The worst part about voters being purged from the rolls is how poll workers handle such situations. If your name is not on the list, it does not necessarily mean that you cannot vote. But the volunteers at polling locations on election day are very often ignorant or misinformed of their state's rules. If you are not on the list, but are registered, some states allow you to vote using a paper ballot that has a presumption of validity. Other states allow you to vote using a provisional ballot or affidavit ballot that has a presumption of invalidity. Despite what the pollworker may tell you or the presumption associated with the type of ballot, neither case means that the paper ballot automatically does not count. It also does not mean that casting that ballot is a waste of time. Even if the vote does not get counted, there are steps to take that will help non-partisan organizations determine whether there is a greater problem in your county or polling place that bears addressing.
If this happens to you, there are a few things that you should do to help improve the system in your county or state:
(1) You should demand to vote, regardless of what the pollworker tells you.
(2) You should re-register to vote, so that you know that you will not experience the same problem in November.
(3) You should report the problem to a non-partisan organization, such as the National Campaign for Fair Elections, an initiative of the Lawyers' Committee For Civil Rights (1-866-OUR VOTE). The great thing about this organization, and others like it, is that they are available to assist you if you call while you are at your polling place and the poll worker is attempting to turn you away.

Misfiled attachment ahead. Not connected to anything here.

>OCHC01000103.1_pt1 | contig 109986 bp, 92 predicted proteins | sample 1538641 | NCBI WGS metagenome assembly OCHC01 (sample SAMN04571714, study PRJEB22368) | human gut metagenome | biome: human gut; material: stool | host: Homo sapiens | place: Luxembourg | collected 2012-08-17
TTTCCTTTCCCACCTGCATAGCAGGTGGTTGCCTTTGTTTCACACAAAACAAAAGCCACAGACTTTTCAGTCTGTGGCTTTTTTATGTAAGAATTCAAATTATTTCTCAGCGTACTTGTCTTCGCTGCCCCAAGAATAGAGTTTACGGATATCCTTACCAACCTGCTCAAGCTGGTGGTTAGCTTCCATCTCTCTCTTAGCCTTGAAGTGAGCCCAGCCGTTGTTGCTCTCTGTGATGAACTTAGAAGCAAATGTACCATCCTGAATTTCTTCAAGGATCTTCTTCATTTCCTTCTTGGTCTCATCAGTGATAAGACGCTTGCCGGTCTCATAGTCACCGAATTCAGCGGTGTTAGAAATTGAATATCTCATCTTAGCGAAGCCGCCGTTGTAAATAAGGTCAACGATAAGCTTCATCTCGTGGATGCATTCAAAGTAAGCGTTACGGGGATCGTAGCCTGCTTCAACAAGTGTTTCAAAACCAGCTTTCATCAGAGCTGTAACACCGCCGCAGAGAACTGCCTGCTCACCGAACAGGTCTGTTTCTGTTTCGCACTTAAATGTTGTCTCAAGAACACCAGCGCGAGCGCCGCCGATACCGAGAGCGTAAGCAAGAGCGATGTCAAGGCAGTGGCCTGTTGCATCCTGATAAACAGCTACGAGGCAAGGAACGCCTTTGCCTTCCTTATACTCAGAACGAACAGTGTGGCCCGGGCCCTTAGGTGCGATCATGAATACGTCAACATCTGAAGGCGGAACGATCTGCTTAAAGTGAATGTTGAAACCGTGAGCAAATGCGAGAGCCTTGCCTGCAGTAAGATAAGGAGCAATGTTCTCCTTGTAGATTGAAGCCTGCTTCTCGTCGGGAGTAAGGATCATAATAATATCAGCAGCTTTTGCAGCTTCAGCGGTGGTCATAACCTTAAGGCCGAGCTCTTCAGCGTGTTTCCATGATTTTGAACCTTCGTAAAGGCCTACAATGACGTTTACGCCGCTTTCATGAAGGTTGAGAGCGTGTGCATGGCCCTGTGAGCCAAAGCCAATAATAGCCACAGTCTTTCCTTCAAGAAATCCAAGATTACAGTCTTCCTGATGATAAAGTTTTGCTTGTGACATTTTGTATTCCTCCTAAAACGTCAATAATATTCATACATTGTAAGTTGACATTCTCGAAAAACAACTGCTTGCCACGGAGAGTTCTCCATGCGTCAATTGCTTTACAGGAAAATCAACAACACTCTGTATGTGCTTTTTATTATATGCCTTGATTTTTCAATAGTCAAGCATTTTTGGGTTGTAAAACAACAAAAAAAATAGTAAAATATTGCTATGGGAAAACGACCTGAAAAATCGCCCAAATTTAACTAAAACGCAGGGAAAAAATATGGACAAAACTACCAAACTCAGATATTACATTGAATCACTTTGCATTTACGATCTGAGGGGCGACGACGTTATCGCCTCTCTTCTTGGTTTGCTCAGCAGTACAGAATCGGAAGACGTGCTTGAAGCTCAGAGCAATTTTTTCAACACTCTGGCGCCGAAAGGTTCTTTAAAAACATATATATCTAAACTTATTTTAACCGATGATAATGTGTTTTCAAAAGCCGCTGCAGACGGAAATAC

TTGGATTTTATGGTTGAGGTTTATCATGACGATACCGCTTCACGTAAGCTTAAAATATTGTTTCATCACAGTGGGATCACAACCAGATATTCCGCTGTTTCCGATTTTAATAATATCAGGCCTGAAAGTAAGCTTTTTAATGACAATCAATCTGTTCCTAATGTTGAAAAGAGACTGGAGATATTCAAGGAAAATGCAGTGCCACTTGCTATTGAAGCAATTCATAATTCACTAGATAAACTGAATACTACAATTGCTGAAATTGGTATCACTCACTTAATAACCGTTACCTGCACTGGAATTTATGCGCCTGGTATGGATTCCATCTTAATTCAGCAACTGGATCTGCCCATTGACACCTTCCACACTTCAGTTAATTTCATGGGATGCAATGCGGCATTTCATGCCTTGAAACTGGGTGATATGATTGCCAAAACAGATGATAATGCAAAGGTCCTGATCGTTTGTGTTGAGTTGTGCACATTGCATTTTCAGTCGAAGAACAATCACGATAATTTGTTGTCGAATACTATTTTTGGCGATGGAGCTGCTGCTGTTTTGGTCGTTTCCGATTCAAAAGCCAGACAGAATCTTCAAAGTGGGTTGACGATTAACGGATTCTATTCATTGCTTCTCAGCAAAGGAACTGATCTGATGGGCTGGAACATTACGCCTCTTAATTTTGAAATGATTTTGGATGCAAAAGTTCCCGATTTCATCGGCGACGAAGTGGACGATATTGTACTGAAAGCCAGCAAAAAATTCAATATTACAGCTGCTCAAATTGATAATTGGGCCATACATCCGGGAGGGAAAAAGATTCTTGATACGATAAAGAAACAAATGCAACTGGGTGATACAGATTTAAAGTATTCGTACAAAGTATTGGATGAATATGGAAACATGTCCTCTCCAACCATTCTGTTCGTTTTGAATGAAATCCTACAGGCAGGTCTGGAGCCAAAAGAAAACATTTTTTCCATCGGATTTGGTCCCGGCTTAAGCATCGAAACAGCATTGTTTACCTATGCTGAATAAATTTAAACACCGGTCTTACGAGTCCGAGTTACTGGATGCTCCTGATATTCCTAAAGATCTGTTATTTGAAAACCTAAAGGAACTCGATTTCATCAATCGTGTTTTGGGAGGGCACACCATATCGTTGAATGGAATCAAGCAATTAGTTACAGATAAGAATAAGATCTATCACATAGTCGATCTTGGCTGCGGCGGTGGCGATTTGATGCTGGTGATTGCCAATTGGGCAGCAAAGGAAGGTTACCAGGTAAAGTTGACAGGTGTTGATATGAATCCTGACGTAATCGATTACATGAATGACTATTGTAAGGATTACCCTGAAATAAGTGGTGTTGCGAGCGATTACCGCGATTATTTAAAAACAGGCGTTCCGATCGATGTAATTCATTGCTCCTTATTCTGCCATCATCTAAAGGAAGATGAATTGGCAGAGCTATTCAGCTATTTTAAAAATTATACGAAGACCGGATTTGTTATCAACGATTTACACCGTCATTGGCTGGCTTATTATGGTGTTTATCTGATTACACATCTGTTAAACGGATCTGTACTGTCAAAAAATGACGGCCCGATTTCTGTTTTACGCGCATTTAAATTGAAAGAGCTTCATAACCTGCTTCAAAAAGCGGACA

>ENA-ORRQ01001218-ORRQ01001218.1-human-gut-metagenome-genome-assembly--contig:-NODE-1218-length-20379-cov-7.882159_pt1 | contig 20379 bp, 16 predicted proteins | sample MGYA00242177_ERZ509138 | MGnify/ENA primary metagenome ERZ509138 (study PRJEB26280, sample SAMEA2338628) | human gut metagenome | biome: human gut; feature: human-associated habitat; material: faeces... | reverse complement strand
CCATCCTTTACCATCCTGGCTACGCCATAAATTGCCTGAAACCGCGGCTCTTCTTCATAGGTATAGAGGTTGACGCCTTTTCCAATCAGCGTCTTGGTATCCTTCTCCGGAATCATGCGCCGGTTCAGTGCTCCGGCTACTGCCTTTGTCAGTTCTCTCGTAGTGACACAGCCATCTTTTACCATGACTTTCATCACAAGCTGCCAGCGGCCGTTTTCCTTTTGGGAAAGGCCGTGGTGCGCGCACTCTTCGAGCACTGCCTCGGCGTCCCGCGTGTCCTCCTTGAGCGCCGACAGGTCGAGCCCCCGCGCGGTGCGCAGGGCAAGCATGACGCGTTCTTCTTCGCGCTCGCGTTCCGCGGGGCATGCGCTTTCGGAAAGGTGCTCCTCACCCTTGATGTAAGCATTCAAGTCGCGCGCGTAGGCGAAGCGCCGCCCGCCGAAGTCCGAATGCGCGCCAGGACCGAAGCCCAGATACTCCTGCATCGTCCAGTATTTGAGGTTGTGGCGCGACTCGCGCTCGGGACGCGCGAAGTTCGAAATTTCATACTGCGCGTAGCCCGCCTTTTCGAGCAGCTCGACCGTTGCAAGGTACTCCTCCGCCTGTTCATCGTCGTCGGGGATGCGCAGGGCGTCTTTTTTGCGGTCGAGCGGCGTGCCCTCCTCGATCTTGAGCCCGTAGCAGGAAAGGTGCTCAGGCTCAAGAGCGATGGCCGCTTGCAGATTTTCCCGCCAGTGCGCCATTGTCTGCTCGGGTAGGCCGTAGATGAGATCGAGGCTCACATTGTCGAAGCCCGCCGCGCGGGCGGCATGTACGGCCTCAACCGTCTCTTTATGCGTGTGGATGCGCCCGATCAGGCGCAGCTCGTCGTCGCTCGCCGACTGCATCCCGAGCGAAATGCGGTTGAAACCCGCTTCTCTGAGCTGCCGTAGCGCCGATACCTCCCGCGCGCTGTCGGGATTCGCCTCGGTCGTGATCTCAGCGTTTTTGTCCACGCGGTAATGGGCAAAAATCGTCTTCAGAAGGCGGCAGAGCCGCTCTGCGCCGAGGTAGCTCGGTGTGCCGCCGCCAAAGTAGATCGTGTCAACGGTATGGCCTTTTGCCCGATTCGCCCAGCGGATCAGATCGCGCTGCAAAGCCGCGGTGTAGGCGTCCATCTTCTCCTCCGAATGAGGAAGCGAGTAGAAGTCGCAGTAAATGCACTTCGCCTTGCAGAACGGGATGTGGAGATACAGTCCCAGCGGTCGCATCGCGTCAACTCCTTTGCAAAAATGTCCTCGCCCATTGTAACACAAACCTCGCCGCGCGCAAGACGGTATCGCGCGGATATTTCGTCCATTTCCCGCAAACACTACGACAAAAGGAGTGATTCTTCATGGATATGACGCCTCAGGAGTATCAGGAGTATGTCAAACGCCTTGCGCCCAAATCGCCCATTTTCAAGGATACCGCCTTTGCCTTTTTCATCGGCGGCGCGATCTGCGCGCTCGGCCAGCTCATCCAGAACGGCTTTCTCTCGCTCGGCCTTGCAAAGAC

The National Campaign for Fair Elections recruits volunteer attorneys and law students and trains them to participate in a voter protection hotline for many of the primaries, as well as for the general election in November. The organization's press release regarding its plan for the Pennsylvania primary is available here: http://www.lawyerscommittee.org/2005website/publications/press/press041108.html. My understanding is that the organization has already started recruiting volunteers for similar voter protection programs for the primaries in Indiana and North Carolina taking place in early May.
Whether you are registered as a member of the Democratic or Republic Party, or unaffiliated in a state that allows unaffiliateds to vote in a party primary -- and even if you think that your vote in the primary will not impact your party's choice of nominee for the general election -- you need to take your county for a test run because not all counties or polling places are created equal. By voting and testing the process in April or May, you could make it easier for yourself and others to vote in November.
Numerous aspects of our voting system are far from perfect, but you could help improve some of the problems by helping to identify them early.